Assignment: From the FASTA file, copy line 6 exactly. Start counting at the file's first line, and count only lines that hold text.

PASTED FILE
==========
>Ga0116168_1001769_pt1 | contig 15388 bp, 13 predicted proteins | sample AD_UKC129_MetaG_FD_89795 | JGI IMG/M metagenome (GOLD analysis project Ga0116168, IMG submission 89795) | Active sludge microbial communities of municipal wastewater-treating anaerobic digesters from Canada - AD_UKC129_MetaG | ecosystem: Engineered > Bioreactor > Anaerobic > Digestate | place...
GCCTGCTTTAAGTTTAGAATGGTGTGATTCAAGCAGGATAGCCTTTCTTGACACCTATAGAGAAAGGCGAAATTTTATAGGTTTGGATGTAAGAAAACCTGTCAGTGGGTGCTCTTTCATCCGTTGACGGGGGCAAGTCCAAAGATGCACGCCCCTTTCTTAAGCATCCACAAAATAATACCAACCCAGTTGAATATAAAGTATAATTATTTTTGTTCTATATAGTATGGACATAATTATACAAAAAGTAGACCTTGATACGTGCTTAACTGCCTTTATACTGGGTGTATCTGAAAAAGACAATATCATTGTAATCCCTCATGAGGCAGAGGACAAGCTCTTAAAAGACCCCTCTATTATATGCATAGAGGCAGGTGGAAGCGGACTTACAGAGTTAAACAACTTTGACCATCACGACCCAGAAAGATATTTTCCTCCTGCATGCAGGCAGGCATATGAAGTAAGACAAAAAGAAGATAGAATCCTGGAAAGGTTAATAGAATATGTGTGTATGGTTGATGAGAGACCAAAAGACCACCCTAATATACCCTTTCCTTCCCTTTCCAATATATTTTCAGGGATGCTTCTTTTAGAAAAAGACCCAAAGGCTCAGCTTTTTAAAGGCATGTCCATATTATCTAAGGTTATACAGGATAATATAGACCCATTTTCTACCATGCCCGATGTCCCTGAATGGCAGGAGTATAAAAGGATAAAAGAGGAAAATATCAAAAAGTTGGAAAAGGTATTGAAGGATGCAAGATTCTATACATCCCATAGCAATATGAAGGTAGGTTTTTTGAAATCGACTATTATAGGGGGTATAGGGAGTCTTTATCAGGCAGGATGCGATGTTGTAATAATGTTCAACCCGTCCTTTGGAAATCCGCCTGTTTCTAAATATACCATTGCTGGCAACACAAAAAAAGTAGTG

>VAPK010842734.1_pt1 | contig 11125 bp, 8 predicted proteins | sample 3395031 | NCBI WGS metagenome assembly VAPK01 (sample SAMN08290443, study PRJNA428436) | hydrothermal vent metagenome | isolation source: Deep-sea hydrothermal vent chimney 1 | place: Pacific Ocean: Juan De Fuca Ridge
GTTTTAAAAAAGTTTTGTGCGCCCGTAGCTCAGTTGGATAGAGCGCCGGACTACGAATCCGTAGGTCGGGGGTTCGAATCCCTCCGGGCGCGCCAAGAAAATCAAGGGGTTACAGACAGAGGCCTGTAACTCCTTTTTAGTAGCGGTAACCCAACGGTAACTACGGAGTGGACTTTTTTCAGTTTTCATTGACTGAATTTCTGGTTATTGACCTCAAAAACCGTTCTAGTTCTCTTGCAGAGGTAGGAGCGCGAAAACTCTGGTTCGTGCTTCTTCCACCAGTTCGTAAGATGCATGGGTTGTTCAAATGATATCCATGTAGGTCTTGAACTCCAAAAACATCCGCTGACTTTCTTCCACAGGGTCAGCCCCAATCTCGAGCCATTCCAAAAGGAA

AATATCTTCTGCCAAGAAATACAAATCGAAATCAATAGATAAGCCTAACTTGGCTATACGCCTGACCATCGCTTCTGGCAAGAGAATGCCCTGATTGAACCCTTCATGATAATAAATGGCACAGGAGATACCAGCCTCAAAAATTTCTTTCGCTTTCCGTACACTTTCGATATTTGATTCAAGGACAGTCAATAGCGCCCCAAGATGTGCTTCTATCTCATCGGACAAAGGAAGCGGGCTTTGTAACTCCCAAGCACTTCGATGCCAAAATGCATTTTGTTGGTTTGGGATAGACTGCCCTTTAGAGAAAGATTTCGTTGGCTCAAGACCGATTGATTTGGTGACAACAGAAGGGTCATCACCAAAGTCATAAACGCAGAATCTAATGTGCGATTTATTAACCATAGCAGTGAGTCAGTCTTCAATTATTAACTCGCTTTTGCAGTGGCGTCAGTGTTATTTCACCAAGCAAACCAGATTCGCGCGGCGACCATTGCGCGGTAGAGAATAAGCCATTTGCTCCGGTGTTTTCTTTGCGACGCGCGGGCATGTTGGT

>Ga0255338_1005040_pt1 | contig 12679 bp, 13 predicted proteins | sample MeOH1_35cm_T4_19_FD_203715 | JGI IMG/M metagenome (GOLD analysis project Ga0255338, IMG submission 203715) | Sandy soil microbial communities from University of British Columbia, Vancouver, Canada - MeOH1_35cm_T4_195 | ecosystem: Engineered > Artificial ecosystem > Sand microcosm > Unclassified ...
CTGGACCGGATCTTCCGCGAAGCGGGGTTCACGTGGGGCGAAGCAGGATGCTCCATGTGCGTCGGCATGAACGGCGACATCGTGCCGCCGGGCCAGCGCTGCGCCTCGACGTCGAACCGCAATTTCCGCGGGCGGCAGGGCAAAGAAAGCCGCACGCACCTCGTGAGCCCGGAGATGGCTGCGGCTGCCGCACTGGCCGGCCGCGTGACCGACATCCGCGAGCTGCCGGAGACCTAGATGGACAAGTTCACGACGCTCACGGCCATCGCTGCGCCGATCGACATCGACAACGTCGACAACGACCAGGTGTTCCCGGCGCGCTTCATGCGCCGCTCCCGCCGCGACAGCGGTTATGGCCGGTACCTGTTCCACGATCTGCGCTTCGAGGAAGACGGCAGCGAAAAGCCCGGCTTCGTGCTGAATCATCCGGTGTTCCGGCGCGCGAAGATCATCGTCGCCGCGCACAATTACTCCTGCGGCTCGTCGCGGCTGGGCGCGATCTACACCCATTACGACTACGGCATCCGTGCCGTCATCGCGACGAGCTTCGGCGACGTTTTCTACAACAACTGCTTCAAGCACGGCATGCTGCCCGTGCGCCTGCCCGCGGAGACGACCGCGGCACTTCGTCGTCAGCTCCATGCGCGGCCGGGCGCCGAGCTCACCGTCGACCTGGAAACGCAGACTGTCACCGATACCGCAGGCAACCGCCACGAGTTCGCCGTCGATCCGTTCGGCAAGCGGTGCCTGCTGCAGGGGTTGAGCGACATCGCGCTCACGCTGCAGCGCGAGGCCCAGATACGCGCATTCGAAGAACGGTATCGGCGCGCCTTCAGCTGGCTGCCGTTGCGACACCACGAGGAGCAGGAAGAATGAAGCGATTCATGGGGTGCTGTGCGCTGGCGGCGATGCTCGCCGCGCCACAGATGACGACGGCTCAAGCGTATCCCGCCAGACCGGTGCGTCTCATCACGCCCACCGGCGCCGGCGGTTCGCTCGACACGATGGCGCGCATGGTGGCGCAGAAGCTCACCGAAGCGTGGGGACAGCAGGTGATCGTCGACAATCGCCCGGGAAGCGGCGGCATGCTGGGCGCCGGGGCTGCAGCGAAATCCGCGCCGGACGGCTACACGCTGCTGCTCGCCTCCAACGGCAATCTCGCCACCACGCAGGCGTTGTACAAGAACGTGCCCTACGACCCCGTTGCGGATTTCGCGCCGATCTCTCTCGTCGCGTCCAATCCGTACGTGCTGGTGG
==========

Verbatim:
>Ga0255338_1005040_pt1 | contig 12679 bp, 13 predicted proteins | sample MeOH1_35cm_T4_19_FD_203715 | JGI IMG/M metagenome (GOLD analysis project Ga0255338, IMG submission 203715) | Sandy soil microbial communities from University of British Columbia, Vancouver, Canada - MeOH1_35cm_T4_195 | ecosystem: Engineered > Artificial ecosystem > Sand microcosm > Unclassified ...